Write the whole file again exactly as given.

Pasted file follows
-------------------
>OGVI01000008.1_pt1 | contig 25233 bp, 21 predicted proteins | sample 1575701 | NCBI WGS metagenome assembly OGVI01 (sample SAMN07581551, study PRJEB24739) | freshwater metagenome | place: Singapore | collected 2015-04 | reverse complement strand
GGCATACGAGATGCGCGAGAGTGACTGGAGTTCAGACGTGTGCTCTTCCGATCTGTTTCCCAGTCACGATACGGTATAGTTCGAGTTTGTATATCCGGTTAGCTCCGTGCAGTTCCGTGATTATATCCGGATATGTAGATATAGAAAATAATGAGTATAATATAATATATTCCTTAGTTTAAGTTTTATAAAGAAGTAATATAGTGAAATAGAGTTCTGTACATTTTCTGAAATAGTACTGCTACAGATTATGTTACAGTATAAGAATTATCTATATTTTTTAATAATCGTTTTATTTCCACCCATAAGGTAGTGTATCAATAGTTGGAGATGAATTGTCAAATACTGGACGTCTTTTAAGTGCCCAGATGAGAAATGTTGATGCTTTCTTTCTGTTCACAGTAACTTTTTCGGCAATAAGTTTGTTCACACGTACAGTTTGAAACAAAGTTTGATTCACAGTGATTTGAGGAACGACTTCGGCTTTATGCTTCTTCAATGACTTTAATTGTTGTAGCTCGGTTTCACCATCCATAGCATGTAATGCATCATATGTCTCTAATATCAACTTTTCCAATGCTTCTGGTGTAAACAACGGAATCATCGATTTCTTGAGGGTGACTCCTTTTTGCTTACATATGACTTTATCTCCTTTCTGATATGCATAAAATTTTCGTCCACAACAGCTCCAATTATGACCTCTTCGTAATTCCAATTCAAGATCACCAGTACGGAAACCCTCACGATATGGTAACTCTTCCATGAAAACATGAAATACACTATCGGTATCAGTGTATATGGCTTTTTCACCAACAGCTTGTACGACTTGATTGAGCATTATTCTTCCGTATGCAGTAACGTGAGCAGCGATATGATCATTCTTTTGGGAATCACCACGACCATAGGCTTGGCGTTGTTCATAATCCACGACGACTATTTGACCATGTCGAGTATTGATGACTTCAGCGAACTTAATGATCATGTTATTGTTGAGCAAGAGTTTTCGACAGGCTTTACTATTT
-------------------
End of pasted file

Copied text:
>OGVI01000008.1_pt1 | contig 25233 bp, 21 predicted proteins | sample 1575701 | NCBI WGS metagenome assembly OGVI01 (sample SAMN07581551, study PRJEB24739) | freshwater metagenome | place: Singapore | collected 2015-04 | reverse complement strand
GGCATACGAGATGCGCGAGAGTGACTGGAGTTCAGACGTGTGCTCTTCCGATCTGTTTCCCAGTCACGATACGGTATAGTTCGAGTTTGTATATCCGGTTAGCTCCGTGCAGTTCCGTGATTATATCCGGATATGTAGATATAGAAAATAATGAGTATAATATAATATATTCCTTAGTTTAAGTTTTATAAAGAAGTAATATAGTGAAATAGAGTTCTGTACATTTTCTGAAATAGTACTGCTACAGATTATGTTACAGTATAAGAATTATCTATATTTTTTAATAATCGTTTTATTTCCACCCATAAGGTAGTGTATCAATAGTTGGAGATGAATTGTCAAATACTGGACGTCTTTTAAGTGCCCAGATGAGAAATGTTGATGCTTTCTTTCTGTTCACAGTAACTTTTTCGGCAATAAGTTTGTTCACACGTACAGTTTGAAACAAAGTTTGATTCACAGTGATTTGAGGAACGACTTCGGCTTTATGCTTCTTCAATGACTTTAATTGTTGTAGCTCGGTTTCACCATCCATAGCATGTAATGCATCATATGTCTCTAATATCAACTTTTCCAATGCTTCTGGTGTAAACAACGGAATCATCGATTTCTTGAGGGTGACTCCTTTTTGCTTACATATGACTTTATCTCCTTTCTGATATGCATAAAATTTTCGTCCACAACAGCTCCAATTATGACCTCTTCGTAATTCCAATTCAAGATCACCAGTACGGAAACCCTCACGATATGGTAACTCTTCCATGAAAACATGAAATACACTATCGGTATCAGTGTATATGGCTTTTTCACCAACAGCTTGTACGACTTGATTGAGCATTATTCTTCCGTATGCAGTAACGTGAGCAGCGATATGATCATTCTTTTGGGAATCACCACGACCATAGGCTTGGCGTTGTTCATAATCCACGACGACTATTTGACCATGTCGAGTATTGATGACTTCAGCGAACTTAATGATCATGTTATTGTTGAGCAAGAGTTTTCGACAGGCTTTACTATTT